While such a model posits a potentially interesting solution for those without allies, it leaves many important questions unaddressed. Chief among these questions is the matter of what’s in it for third parties? Why should other people adopt your moral rules, as opposed to their own, let alone be sure to intervene even if you share the moral rule? While third-party support is certainly a net benefit for the moralizer who initially can’t defend their own interests, it’s a net cost to the people who actually have to enforce the moral rule. If those bullies are trying to steal from you, the costs of deterring, and if necessary, fighting them off, falls on shoulders of others who would probably rather avoid such risks. These costs are magnified further because a moral rule against stealing lunch money ought to require people to punish any and all instance of the bullying; not just your specific one. As punishing people is generally not a great way to build or maintain relationships with them, supporting this moral rule, then, could prevent the punishers from forming what might be otherwise-useful alliances with the bullying parties. Losing potential friendships to temporarily support someone you’re not actually friends with and won’t become friends with doesn’t sound like a very good investment.

The costs don’t even end there, though. Let’s say, hypothetically, that most people do agree that the stealing of lunch money ought to be stopped and are willing to accept the moral rule in the first place. There are costs involved in enforcing the rule, and it’s generally in everyone’s best interest to not suffer those costs personally. So, while people might be perfectly content with their being a rule against stealing, they don’t want to be the ones who have to enforce it; they would rather free-ride on other people’s punishment efforts. Unfortunately, the moral rule requires a large number of potential punishers for it to be effective. This means that those willing to punish would need to incentivise non-punishers to start punishing as well. These incentives, of course, aren’t free to deliver. This now leads to punishers needing to, in essence, not only punish those who commit the immoral act, but also punish those who fail to punish people who commit the immoral act (which leads to punishing those who fail to punish those who fail to punish as well, and so on. The recursion can be hard to keep track of). As the costs of enforcement continue to mount, in the absence of compensating benefits it’s not at all clear to me why third parties should become involved in the disputes of others, or try to convince other people to get involved. Punishing an act “because it’s immoral” is only a semantic step away from punishing something “just because”.

A more plausible model, I feel, would be an alliance-based model for moralization: people might be more likely to adopt moral rules in the interests of increasing their association value to specific others. Let’s use one of the touchy, initial subjects – abortion – as a test case here: if I adopt a moral stance opposing the practice, I would make myself a less-appealing alliance partner for anyone who likes the idea of abortions being available, but I would also make myself a more-appealing to partner to anyone who dislike the idea (all else being equal). Now that might seem like a wash in terms of costs and benefits on the whole – you open yourself up to some friends and foreclose on others – but there are two main reasons I would still favor the alliance account. The first is the most obvious: it locates some potential benefits for the rule-adopters. While it is true that there are costs to making a moral stance, there aren’t only costs anymore. The second benefit of the alliance account is that the key issue here might not be whether you make or lose friends on the whole, but rather that it can ingratiate you to specific people. If you’re trying to impress a particular potential romantic partner or ally, rather than all romantic partners or allies more generally, it might make good sense to tailor your moral views to that specific audience. As was noted previously, friendship is a zero-sum game, and you don’t get to be friends with everyone.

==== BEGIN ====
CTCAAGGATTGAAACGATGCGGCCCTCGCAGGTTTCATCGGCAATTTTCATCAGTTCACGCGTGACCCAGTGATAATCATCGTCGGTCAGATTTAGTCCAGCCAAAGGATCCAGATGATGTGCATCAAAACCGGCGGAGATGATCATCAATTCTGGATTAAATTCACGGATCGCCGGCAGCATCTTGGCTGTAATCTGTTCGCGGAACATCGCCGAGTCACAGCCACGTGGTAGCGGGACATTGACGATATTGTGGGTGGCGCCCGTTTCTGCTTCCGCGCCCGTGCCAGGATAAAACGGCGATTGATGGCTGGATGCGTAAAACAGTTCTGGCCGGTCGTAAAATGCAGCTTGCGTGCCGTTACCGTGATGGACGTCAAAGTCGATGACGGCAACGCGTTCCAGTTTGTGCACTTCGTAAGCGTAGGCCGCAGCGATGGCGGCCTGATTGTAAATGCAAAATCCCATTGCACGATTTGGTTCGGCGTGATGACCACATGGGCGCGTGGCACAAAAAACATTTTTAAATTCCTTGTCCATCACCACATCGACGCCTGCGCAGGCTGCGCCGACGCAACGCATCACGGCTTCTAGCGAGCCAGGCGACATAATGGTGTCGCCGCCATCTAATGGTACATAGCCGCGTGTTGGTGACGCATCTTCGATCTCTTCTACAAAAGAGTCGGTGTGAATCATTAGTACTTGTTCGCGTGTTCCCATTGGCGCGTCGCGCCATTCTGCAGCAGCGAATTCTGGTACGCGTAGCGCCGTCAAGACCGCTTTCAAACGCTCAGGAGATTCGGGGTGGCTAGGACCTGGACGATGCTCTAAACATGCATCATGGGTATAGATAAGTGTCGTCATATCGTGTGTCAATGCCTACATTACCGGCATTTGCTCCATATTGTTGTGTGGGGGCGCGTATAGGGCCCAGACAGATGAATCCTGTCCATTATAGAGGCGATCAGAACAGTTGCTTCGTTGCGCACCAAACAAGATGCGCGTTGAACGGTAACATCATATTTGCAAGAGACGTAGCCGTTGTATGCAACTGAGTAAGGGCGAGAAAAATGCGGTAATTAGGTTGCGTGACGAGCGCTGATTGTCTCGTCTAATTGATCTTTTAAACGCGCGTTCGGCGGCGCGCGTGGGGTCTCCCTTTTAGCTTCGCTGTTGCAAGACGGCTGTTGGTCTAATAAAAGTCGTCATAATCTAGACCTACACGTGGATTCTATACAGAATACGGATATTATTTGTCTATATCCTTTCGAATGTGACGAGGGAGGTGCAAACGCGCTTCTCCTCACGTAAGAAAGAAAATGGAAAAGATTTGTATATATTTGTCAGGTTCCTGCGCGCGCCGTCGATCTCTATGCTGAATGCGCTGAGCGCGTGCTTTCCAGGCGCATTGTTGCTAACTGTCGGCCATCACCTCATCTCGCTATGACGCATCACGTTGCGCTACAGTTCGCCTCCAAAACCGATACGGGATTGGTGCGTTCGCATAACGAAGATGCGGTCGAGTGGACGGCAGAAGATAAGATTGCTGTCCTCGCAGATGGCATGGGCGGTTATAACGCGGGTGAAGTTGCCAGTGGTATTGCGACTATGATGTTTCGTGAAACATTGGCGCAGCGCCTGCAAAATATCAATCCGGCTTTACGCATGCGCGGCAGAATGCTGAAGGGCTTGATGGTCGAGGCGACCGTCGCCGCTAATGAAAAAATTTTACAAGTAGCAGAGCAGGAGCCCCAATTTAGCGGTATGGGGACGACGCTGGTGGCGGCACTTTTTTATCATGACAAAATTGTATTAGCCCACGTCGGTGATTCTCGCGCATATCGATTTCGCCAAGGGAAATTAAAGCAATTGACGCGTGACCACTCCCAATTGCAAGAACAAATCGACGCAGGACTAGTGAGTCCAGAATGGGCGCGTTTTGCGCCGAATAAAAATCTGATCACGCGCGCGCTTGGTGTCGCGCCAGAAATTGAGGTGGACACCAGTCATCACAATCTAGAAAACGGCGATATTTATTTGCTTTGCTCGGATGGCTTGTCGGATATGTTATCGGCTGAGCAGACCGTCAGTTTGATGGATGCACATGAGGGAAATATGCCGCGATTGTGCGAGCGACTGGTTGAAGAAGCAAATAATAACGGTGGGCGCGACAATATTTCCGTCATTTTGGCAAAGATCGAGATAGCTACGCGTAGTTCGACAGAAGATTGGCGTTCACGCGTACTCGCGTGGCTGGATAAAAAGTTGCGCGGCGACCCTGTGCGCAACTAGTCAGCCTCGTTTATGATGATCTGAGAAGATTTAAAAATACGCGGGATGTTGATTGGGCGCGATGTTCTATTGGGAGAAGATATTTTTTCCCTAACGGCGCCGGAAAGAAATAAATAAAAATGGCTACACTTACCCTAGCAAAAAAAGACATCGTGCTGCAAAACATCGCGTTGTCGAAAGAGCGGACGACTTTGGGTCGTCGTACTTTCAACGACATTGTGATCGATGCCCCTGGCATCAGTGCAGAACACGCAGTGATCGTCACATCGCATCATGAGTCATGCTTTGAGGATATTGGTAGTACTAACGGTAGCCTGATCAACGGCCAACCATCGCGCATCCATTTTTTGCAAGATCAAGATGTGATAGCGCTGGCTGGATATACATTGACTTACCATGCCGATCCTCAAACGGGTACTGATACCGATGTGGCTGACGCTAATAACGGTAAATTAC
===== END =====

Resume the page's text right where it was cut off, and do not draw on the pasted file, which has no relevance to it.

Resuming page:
Basically, these two aren’t trying to impress each other.

It goes without saying that the alliance model is far from complete in terms of having all its specific details fleshed out, but it gives us some plausible places with which to start our analysis: considerations of what specific cues to people might use to assess relative social value, or how those cues interact with current social conditions to determine the degree of current moral support. I feel the answers to such questions will help us shed light on many additional ones, such as why almost all people will agree with the seemingly-universal rule stating “killing morally is wrong” and then go on to expand upon the many, many non-universal exceptions to that moral rule over which they don’t agree (such as when killing in self-defense, or when you find your partner having sex with another person, or when killing a member of certain non-human species, or killing unintentionally, or when killing a terminally ill patient rather than letting them suffer, and so on…). The focus, I feel, should not be on why how powerful of a force third-party punishment can be, but rather why third parties might care (or fail to care) about the moral violations of others in the first place. Just because I think murder is morally wrong, it doesn’t mean I’m going to react the same way to any and all cases of murder.

References: Petersen, M. (2013). Moralization as protection against exploitation: Do individuals without allies moralize more? Evolution and Human Behavior, 34, 78-85 DOI: 10.1016/j.evolhumbehav.2012.09.006